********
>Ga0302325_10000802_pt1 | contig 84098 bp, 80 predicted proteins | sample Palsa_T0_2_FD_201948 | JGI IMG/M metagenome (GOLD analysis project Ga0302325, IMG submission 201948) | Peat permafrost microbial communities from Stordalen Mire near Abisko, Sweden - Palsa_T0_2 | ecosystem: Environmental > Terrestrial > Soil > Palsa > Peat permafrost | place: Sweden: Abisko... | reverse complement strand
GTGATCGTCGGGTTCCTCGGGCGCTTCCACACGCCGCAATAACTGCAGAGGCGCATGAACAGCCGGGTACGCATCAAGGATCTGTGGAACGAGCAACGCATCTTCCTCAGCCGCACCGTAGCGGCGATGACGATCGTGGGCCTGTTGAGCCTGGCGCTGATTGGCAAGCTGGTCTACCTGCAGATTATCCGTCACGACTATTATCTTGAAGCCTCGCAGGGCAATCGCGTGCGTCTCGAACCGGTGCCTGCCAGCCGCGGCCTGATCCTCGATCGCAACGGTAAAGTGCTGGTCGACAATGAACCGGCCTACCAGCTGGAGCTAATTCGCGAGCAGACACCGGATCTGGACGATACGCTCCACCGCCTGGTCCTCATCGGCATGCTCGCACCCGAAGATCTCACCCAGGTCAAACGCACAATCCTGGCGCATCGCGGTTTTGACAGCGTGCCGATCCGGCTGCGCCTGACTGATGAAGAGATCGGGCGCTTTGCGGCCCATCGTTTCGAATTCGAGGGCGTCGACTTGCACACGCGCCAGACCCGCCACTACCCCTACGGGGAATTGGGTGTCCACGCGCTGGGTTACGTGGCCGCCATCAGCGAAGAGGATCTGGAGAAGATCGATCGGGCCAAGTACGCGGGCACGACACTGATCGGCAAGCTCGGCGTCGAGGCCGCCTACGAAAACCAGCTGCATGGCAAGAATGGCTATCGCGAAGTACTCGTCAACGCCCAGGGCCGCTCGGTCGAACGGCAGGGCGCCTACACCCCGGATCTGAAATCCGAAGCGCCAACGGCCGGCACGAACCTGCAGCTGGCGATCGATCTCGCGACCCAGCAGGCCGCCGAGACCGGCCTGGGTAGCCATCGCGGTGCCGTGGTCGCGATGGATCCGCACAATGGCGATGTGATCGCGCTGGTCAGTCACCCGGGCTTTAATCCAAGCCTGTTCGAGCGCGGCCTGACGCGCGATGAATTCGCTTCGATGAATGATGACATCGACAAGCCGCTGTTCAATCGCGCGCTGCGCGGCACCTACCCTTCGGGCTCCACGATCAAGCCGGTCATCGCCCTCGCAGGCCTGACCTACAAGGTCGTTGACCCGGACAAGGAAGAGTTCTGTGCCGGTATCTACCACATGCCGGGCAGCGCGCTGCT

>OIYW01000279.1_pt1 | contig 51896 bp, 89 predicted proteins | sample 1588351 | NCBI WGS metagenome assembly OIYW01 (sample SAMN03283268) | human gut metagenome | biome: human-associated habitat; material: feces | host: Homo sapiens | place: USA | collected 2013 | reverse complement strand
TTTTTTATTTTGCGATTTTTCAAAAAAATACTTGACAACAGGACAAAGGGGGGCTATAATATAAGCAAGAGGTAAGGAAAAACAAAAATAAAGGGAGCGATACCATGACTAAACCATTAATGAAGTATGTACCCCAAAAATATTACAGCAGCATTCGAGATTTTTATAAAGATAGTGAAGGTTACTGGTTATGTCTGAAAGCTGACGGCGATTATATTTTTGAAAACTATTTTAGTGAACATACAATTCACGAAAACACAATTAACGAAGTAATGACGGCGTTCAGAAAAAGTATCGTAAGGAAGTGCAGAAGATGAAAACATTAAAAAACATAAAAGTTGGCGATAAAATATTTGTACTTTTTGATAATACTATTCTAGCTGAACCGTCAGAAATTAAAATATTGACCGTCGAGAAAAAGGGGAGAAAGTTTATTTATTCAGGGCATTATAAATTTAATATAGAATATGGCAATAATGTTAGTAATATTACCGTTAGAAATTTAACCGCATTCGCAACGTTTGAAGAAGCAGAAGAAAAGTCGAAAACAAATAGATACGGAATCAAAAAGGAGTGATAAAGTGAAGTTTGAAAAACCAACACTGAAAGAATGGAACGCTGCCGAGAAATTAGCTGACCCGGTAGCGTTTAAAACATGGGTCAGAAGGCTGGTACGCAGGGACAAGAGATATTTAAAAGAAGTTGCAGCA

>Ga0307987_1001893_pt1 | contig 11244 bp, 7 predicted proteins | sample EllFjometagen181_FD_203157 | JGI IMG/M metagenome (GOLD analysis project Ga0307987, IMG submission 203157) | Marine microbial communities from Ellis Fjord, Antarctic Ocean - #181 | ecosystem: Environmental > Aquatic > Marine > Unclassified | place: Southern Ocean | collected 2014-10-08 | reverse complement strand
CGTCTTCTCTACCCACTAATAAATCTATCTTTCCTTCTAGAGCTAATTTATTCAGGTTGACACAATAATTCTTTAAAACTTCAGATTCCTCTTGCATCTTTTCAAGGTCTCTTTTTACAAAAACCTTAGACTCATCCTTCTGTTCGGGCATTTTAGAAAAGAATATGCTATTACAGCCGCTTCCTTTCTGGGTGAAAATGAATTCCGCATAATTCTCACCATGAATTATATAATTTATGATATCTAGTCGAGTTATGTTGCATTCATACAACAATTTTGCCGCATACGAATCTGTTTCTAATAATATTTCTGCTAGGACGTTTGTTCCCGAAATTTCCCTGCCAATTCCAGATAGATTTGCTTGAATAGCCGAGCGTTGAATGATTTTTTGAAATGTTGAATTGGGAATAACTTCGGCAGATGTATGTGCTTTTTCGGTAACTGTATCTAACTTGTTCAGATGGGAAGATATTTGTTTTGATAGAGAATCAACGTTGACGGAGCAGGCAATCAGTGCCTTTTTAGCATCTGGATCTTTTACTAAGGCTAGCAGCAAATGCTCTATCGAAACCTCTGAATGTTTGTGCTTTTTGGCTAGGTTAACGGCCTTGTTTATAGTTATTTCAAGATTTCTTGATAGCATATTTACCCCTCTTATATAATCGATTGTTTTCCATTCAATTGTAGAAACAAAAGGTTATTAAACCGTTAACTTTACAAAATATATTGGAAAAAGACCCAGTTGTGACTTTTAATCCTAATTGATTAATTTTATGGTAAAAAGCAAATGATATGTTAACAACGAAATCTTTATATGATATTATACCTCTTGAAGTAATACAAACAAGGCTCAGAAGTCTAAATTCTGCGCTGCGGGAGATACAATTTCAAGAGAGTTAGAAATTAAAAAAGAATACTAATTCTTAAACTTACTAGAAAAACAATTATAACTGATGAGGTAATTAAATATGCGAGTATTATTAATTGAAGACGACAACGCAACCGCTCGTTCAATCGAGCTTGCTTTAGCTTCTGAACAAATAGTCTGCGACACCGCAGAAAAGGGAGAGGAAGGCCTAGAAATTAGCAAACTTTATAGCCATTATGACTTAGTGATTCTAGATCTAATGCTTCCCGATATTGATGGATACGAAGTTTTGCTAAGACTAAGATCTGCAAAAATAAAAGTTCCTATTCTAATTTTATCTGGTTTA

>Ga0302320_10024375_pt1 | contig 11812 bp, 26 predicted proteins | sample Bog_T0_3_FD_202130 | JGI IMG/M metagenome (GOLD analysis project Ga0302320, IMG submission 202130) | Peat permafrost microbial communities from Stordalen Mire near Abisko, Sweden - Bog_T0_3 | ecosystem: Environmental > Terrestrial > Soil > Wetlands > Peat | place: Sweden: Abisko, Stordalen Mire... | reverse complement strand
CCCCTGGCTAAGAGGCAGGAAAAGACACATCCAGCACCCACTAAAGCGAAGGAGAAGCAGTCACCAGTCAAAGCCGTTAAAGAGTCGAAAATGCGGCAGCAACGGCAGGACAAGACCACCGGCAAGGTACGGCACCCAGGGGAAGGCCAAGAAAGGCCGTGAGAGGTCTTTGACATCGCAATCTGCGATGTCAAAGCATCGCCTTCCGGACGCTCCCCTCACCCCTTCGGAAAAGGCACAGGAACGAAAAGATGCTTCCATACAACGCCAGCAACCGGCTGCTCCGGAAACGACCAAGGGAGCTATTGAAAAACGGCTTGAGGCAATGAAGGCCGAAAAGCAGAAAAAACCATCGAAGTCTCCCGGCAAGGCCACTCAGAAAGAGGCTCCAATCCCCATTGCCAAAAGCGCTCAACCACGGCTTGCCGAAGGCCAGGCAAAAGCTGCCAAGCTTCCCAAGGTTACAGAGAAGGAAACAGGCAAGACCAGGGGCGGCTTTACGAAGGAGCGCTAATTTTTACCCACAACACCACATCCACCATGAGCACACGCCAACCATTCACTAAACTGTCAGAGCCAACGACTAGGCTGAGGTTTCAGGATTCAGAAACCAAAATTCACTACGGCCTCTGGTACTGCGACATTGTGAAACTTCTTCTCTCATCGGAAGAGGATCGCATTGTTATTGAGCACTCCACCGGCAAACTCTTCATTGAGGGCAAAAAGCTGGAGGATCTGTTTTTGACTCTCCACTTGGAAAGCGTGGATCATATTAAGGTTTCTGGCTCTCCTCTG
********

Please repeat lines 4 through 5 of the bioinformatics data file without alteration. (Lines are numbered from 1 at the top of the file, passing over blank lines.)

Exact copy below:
TTTTTTATTTTGCGATTTTTCAAAAAAATACTTGACAACAGGACAAAGGGGGGCTATAATATAAGCAAGAGGTAAGGAAAAACAAAAATAAAGGGAGCGATACCATGACTAAACCATTAATGAAGTATGTACCCCAAAAATATTACAGCAGCATTCGAGATTTTTATAAAGATAGTGAAGGTTACTGGTTATGTCTGAAAGCTGACGGCGATTATATTTTTGAAAACTATTTTAGTGAACATACAATTCACGAAAACACAATTAACGAAGTAATGACGGCGTTCAGAAAAAGTATCGTAAGGAAGTGCAGAAGATGAAAACATTAAAAAACATAAAAGTTGGCGATAAAATATTTGTACTTTTTGATAATACTATTCTAGCTGAACCGTCAGAAATTAAAATATTGACCGTCGAGAAAAAGGGGAGAAAGTTTATTTATTCAGGGCATTATAAATTTAATATAGAATATGGCAATAATGTTAGTAATATTACCGTTAGAAATTTAACCGCATTCGCAACGTTTGAAGAAGCAGAAGAAAAGTCGAAAACAAATAGATACGGAATCAAAAAGGAGTGATAAAGTGAAGTTTGAAAAACCAACACTGAAAGAATGGAACGCTGCCGAGAAATTAGCTGACCCGGTAGCGTTTAAAACATGGGTCAGAAGGCTGGTACGCAGGGACAAGAGATATTTAAAAGAAGTTGCAGCA

>Ga0307987_1001893_pt1 | contig 11244 bp, 7 predicted proteins | sample EllFjometagen181_FD_203157 | JGI IMG/M metagenome (GOLD analysis project Ga0307987, IMG submission 203157) | Marine microbial communities from Ellis Fjord, Antarctic Ocean - #181 | ecosystem: Environmental > Aquatic > Marine > Unclassified | place: Southern Ocean | collected 2014-10-08 | reverse complement strand